Protecting our prison officers is vital to having safe prisons. In order to do this, we have doubled the maximum sentence for assaulting a prison officer; we are introducing body-worn cameras; we are rolling out PAVA spray; and we are ensuring, through the training and support we provide for prison officers and the work we do on drugs, that we keep our prisons safe.
A key factor in the safety of prison officers is the number of these professionals in each prison. In an earlier response, the Minister said that the number was at a higher level than in any year since 2012. What is the number of prison officers at the moment and what plans does he have to increase the number of these professionals over the next 12 months?
We now have 4,300 additional prison officers, which is the highest level since 2012.
What about 2010?
We have fewer officers than in 2010. There was a reduction from 2010 to 2012, but we have now turned that around, with the 4,300 extra officers, meaning we can now roll out the key worker programme, which is central, as it means we have the ratios we need to have one prison officer allied with four prisoners to make sure we deliver the work on rehabilitation.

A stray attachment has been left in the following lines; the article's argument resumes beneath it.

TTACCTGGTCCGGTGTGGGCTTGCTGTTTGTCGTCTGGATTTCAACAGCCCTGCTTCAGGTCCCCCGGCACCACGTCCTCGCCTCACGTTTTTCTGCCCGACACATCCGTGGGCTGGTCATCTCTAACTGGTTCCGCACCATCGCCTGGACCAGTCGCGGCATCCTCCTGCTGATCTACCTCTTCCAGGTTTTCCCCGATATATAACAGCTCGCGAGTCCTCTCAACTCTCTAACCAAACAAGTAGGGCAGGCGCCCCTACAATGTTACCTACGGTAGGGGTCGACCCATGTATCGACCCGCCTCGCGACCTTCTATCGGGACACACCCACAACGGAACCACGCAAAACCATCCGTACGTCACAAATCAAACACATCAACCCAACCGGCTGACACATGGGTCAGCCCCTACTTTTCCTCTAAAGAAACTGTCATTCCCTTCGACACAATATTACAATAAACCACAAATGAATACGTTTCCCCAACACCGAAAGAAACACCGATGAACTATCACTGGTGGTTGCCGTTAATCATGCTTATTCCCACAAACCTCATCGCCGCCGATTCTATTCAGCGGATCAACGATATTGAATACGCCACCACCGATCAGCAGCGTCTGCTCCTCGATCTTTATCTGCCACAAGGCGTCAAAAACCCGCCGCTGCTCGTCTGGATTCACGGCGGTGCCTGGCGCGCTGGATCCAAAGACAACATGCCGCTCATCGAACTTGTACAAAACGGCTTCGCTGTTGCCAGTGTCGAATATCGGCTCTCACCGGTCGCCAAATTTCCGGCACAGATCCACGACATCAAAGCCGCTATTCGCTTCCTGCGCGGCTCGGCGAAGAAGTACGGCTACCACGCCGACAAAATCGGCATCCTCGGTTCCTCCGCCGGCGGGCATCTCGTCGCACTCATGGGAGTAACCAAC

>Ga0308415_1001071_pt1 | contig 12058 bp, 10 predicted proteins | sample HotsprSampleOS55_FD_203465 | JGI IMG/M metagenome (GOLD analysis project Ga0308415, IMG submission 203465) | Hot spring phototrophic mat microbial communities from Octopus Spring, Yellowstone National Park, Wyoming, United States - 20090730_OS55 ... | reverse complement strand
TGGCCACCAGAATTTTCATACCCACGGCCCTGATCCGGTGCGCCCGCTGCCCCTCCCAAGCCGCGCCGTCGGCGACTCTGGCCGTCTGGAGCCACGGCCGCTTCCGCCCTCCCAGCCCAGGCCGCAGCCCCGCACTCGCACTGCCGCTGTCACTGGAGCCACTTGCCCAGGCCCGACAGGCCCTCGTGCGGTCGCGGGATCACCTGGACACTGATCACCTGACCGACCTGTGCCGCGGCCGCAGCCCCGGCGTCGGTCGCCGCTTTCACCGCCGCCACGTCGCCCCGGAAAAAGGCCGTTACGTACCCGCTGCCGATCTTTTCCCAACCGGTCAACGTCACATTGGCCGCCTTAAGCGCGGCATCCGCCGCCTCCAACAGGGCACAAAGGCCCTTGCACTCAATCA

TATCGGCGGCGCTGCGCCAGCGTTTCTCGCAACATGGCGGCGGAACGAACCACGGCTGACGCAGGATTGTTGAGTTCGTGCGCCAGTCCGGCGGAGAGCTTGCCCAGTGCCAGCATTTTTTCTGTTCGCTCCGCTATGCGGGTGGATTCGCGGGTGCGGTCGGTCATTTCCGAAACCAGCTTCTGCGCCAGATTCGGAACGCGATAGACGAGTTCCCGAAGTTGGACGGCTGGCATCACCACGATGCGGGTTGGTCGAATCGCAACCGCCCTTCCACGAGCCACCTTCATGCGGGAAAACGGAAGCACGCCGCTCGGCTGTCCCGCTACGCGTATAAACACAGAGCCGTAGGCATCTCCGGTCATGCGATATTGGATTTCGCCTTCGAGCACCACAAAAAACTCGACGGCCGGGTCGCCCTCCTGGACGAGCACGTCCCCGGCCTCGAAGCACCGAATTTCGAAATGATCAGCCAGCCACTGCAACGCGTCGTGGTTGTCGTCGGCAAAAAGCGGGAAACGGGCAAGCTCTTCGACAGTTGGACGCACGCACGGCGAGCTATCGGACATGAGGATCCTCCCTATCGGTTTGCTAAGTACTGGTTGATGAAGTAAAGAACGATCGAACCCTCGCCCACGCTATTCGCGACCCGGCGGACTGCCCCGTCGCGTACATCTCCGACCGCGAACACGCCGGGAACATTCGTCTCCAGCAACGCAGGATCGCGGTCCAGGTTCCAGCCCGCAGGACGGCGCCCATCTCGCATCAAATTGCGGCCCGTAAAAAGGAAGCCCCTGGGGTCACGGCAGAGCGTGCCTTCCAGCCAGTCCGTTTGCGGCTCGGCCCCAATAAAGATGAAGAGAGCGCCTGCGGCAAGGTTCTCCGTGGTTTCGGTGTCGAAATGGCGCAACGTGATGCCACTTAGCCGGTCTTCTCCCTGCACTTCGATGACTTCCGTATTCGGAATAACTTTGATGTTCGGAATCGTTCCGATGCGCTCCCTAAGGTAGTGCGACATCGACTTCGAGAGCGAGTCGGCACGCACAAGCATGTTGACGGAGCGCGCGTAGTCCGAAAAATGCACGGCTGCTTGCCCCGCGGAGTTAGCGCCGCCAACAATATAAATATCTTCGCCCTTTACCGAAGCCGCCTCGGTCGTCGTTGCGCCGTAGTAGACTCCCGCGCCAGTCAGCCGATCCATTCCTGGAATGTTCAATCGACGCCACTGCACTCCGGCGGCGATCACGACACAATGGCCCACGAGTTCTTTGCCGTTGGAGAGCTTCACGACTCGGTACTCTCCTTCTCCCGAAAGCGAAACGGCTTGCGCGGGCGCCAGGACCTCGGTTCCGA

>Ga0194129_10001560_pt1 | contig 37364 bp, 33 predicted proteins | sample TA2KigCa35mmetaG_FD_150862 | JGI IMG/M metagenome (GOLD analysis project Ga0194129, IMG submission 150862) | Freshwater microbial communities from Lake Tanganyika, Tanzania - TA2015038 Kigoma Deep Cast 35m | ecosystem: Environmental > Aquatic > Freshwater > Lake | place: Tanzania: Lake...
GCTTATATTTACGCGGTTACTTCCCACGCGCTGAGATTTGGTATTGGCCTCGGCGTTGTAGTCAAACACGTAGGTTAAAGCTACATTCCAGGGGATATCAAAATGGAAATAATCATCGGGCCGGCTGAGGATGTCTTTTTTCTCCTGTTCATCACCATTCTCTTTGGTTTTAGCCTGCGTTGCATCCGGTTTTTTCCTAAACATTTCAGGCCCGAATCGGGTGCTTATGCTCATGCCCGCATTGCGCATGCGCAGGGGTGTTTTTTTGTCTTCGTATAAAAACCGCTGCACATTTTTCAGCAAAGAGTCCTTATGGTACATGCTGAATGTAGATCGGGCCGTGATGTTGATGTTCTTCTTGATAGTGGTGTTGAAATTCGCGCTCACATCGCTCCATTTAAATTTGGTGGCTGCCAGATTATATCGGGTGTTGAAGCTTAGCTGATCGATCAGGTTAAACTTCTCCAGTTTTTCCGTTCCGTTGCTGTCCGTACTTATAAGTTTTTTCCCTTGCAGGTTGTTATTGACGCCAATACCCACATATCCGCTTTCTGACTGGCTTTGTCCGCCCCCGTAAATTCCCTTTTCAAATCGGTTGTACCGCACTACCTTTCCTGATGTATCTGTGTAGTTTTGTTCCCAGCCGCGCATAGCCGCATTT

The number of officers is only one part of the equation. Will the Minister increase the almost poverty pay of those in the lowest-paid jobs in the Prison Service and the courts?
We have been looking at this very carefully, and the public sector pay review body is currently gathering evidence on the situation. We owe a huge debt of obligation to our prison officers and we have to think about their salaries. We also have to balance that with making sure our resources go into improving the physical fabric of these buildings and having the right security infrastructure and the right programming in place. Looking at the resources as a whole, we think we have got the balance right, but we will listen to the public sector pay review body.